As for Justice Thomas, currently running third in the poll, he recently did something that he does about twice a Term at the Supreme Court: he spoke.
Earlier this week, down in Atlanta, Justice Thomas delivered a speech and took questions at a continuing legal education seminar on appellate practice. Accounts of his rather interesting remarks are available here and here. He touched on many topics, including amicus briefs, judicial independence, and cameras in the courtroom.
Now, we like CT — we really do. We admire him as a jurist, and we also hear that he’s a very affable man. But the excerpt below struck us as poor word choice for someone whose SCOTUS nomination was almost derailed by sexual harassment charges.
Here’s Justice Thomas, explaining why judges should be less aggressive when questioning lawyers at oral argument:

“It seems fashionable now for judges to be more aggressive in oral arguments. I find it unnecessary and distracting… My job is not to rape your argument, not to make your argument, not to hurt your feelings.”

“Nor is my job to ask whether your argument placed a pubic hair in my Coke.”
Update: We weren’t there, obviously, and we don’t have a recording of the proceedings. But according to this reader comment, Justice Thomas said “raid,” not “rape” — which would make more sense. (Serves us right for relying upon the MSM.)
Justice Thomas Opens Up on ‘Aggressive’ Appellate Judges [Fulton County Daily Report]
Justice Thomas Speaks! [WSJ Law Blog]

breasts cleavage angelina jolie jennifer aniston topless nude breasts.jpgLook, if you’re going to be an exhibitionist, you need to OWN THAT S**T. No regrets; no looking back. And absolutely no lawsuits:

Once again, second thoughts prove unavailing after modesty is cast to the winds:

“A magazine that published a photograph of a woman baring her breasts at a pig roast for motorcycle enthusiasts did not intrude on her privacy, a federal judge has ruled. Tonya Barnhart sued Paisano Publications LLC, publisher of Easyriders magazine, after it ran the picture of her in its March 2005 issue, claiming unreasonable intrusion, false light invasion of privacy and appropriation of her likeness.”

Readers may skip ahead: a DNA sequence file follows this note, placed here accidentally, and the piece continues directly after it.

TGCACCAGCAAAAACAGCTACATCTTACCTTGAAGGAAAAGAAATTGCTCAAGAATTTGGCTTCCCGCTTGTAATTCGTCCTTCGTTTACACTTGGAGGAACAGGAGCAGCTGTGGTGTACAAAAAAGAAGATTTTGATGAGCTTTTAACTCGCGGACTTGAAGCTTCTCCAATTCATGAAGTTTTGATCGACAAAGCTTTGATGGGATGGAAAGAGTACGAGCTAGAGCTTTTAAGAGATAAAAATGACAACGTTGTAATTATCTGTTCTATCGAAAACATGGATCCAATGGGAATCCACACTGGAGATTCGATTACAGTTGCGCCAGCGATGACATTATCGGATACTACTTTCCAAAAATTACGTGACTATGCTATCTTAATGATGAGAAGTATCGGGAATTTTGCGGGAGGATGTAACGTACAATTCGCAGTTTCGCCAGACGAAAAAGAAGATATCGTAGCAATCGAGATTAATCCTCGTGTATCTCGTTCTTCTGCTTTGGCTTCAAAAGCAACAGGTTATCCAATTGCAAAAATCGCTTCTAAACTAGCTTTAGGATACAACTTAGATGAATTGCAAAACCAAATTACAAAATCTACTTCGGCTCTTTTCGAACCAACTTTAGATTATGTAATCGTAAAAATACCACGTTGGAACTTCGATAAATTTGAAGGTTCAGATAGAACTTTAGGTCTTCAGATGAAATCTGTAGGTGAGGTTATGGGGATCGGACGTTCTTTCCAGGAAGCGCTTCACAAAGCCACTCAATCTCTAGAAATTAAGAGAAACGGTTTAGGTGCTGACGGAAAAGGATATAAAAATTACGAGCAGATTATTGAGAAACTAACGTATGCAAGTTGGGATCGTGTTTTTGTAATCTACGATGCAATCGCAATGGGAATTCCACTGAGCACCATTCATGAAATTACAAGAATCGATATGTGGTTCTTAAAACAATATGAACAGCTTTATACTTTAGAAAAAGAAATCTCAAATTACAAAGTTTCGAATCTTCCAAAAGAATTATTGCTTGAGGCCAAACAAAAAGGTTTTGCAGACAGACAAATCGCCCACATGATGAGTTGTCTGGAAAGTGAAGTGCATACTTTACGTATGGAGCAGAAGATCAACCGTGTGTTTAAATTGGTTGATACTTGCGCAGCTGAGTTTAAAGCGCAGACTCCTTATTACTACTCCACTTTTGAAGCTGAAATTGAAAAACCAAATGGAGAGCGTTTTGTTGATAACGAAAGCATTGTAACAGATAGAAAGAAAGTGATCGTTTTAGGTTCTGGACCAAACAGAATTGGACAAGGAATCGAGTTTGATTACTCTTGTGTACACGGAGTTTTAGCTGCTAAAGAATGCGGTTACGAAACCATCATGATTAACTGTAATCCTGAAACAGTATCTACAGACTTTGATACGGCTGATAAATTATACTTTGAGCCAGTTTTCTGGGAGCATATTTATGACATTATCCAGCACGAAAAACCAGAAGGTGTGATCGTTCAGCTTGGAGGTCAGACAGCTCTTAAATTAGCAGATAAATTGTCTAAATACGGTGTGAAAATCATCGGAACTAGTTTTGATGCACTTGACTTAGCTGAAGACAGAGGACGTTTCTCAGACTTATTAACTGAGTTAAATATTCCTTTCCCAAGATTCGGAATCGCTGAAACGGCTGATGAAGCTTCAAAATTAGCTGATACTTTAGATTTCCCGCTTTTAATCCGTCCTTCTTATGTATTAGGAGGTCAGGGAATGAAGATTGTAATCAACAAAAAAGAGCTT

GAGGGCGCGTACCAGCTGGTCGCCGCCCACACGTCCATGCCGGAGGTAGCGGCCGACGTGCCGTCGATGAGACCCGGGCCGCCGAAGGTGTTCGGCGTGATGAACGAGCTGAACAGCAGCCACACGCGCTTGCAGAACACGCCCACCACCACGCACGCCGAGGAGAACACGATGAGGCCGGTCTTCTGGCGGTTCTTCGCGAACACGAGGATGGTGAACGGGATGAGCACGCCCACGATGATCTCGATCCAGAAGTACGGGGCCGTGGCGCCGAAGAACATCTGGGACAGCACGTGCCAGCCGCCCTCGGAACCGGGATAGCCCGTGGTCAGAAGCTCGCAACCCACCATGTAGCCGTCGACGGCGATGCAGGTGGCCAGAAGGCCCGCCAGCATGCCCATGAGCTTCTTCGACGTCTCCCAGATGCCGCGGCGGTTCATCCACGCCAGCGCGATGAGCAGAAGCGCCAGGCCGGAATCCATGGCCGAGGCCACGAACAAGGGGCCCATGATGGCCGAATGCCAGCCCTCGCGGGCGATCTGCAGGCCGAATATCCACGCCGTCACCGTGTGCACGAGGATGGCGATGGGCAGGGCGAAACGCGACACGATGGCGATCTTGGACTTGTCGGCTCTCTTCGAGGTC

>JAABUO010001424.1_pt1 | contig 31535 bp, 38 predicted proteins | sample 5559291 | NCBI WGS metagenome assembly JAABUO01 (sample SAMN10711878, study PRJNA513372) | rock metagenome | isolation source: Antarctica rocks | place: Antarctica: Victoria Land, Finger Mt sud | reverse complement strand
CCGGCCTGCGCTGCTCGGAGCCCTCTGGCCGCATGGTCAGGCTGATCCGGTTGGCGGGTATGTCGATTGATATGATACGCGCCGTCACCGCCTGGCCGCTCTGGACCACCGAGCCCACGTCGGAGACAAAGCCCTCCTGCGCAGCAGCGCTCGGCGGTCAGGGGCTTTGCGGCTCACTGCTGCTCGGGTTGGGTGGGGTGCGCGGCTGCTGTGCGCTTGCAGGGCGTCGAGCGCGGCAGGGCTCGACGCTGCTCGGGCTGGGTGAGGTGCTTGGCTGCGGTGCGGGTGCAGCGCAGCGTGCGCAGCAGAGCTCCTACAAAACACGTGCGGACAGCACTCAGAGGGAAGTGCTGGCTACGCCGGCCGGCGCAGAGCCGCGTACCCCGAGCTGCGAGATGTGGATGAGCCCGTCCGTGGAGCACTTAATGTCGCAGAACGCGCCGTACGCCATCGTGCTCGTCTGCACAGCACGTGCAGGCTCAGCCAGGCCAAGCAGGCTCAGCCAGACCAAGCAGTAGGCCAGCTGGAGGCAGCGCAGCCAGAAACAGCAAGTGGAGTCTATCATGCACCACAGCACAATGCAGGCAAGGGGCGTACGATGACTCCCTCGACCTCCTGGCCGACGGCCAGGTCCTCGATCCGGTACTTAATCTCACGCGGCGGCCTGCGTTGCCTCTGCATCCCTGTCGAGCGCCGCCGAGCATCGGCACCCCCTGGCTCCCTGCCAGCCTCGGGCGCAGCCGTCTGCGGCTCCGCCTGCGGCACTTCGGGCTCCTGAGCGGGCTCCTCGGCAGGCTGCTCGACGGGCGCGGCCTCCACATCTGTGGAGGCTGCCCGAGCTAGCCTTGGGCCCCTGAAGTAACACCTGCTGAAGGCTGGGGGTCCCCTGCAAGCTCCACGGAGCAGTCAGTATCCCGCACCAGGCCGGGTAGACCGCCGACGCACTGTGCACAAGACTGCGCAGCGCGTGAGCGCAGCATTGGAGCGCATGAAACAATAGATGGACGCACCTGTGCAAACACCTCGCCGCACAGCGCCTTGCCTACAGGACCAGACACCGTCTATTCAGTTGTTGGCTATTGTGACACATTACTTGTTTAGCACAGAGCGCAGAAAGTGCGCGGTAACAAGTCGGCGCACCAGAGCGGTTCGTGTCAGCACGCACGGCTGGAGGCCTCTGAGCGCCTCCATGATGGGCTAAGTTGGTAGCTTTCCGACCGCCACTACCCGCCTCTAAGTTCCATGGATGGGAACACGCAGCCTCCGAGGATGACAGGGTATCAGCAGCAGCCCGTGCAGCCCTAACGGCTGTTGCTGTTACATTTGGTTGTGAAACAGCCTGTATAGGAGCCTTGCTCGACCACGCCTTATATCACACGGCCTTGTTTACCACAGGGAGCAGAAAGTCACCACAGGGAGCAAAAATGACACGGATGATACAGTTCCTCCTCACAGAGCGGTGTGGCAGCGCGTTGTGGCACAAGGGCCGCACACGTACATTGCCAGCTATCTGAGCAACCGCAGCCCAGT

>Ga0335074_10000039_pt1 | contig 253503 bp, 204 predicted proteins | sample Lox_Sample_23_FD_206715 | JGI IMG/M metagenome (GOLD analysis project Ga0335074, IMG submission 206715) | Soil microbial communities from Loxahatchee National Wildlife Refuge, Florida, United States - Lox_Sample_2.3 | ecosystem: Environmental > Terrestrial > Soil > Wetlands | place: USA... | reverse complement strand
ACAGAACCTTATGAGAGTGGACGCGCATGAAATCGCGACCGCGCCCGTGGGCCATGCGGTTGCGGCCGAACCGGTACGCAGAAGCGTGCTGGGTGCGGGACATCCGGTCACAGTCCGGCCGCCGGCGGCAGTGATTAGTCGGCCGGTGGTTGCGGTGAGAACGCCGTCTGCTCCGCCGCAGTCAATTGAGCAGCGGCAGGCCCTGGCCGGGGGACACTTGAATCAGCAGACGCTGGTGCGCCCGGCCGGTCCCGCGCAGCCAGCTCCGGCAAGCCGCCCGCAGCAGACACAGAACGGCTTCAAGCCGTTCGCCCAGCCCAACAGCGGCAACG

But U.S. District Judge J. Frederick Motz of Maryland* ruled against Barnhart on summary judgment. Her behavior “cannot reasonably be said to have constituted a private act,” Motz wrote. “She exposed herself at an outdoor fundraising event open to any members of the public who purchased a ticket.”

Yes, “Tonya” with an “o.” Are you honestly surprised?
Judge Motz rejected Barnhart’s other claims as well:

Her claim that the image presented her in a false light also failed because she never claimed that the picture distorted “her true appearance,” but only that it created the impression she was the sort of person who would consent to posing topless for a magazine, Motz ruled.

Finally, Motz held that Barnhart’s claim for appropriation of her likeness failed because her image has no commercial value.**

No commercial value? That’s way harsh, Tai. Guess they’re real, but not so spectacular.**
* Judge Motz, by the way, is married to Fourth Circuit Judge Diana Motz. Overheard at the Motz house: “Honey, please take out the trash. Don’t make me mandamus you.”
** Yeah, we know: “Maryland courts have held that someone whose picture is taken in a public place at a newsworthy event does not have an appropriation claim.”
So Judge Motz’s ruling does not reflect in any way upon the size or quality of Barnhart’s breasts. And there was no in camera examination of the plaintiff.
Another flasher’s-remorse case loses [Overlawyered]
Judge: Photo of woman baring her breasts didn’t violate privacy [Associated Press

salad bar.jpgDelightful links, hand-picked with loving care by Stella Q, will appear later today. For now, here a few other quick links that caught our eye recently:
* Curious about how many Americans share your full name? Now you can find out. [TaxProf Blog]
* “Zagat’s for prisons.” Good stuff. [WSJ Law Blog]
* Professor Dimino wants to know: What’s the most frivolous lawsuit or argument you’ve encountered? (A regular diet of them is served up over here; but we’re sure that countless examples remain undiscovered.) [PrawfsBlawg]
* “Dukakis would have picked up at least 3 states if it had come out that he’d partied with Playboy bunnies.” [Instapundit]
* Wiccans don’t have standing? Give them some eye of newt and wing of bat, and they’ll conjure some up in a jiffy. [Associated Press via How Appealing]
* Camille Paglia: Love her or loathe her, she’s always interesting and fun to read. Especially when writing about the Mark Foley scandal. [Althouse]
* Fun with Enron emails: “Certainly all of you can stop shredding documents for 5 minutes to respond.” [Enron Explorer via WSJ Law Blog]
* Think Jeff Skilling got too harsh a sentence? You’re not alone. [DealBreaker]

jane pauley.jpgTelevision broadcaster Jane Pauley is suing the New York Times. Pauley v. New York Times may not go down in history like New York Times v. Sullivan; but it’s still a case worth noting. The Wall Street Journal reports: